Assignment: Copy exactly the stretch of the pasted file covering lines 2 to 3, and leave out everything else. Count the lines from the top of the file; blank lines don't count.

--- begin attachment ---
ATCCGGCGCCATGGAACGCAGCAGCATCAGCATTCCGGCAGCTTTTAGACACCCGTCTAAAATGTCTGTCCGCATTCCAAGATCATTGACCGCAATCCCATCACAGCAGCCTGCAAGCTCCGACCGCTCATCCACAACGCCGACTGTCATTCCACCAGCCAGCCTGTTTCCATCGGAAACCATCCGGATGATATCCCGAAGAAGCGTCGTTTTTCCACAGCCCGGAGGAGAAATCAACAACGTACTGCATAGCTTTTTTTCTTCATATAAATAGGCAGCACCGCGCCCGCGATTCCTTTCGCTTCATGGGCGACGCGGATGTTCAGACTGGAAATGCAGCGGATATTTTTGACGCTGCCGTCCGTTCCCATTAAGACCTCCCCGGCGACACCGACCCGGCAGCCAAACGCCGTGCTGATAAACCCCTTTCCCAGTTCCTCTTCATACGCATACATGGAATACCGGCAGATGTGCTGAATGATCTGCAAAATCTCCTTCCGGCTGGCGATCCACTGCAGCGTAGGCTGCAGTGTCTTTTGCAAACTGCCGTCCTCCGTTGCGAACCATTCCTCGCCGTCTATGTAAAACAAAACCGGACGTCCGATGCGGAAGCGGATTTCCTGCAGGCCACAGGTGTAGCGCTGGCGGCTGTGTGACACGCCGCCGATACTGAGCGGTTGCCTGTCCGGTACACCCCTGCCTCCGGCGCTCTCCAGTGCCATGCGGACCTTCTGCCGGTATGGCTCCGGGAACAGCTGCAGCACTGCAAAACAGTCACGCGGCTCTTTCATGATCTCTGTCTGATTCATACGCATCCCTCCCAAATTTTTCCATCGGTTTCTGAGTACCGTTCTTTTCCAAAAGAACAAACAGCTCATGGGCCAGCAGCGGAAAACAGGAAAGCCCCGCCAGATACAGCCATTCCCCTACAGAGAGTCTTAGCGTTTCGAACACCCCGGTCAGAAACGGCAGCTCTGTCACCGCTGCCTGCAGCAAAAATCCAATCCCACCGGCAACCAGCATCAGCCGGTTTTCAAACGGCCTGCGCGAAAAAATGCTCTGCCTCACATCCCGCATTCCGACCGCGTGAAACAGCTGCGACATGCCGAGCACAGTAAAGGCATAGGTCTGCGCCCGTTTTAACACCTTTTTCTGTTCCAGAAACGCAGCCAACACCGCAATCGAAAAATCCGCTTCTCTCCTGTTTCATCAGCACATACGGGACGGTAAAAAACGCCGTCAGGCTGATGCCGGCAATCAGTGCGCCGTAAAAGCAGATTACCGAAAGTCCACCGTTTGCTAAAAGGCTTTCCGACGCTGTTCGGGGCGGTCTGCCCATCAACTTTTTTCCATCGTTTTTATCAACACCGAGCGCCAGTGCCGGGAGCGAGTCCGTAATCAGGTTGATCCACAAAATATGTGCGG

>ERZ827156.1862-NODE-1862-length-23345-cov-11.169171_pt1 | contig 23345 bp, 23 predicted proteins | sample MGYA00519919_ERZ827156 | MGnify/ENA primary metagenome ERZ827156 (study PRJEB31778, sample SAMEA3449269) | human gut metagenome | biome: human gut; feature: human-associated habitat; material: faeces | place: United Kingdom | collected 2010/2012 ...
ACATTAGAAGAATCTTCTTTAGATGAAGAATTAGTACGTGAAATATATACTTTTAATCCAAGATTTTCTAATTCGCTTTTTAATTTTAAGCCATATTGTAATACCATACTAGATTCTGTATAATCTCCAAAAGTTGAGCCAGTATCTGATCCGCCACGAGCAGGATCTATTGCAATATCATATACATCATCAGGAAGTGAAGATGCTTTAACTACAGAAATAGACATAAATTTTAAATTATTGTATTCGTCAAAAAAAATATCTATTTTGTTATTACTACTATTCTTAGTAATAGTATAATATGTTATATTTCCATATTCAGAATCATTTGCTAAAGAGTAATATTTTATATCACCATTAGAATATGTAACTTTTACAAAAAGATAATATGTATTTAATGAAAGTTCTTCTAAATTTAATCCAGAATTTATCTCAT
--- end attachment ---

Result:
>ERZ827156.1862-NODE-1862-length-23345-cov-11.169171_pt1 | contig 23345 bp, 23 predicted proteins | sample MGYA00519919_ERZ827156 | MGnify/ENA primary metagenome ERZ827156 (study PRJEB31778, sample SAMEA3449269) | human gut metagenome | biome: human gut; feature: human-associated habitat; material: faeces | place: United Kingdom | collected 2010/2012 ...
ACATTAGAAGAATCTTCTTTAGATGAAGAATTAGTACGTGAAATATATACTTTTAATCCAAGATTTTCTAATTCGCTTTTTAATTTTAAGCCATATTGTAATACCATACTAGATTCTGTATAATCTCCAAAAGTTGAGCCAGTATCTGATCCGCCACGAGCAGGATCTATTGCAATATCATATACATCATCAGGAAGTGAAGATGCTTTAACTACAGAAATAGACATAAATTTTAAATTATTGTATTCGTCAAAAAAAATATCTATTTTGTTATTACTACTATTCTTAGTAATAGTATAATATGTTATATTTCCATATTCAGAATCATTTGCTAAAGAGTAATATTTTATATCACCATTAGAATATGTAACTTTTACAAAAAGATAATATGTATTTAATGAAAGTTCTTCTAAATTTAATCCAGAATTTATCTCAT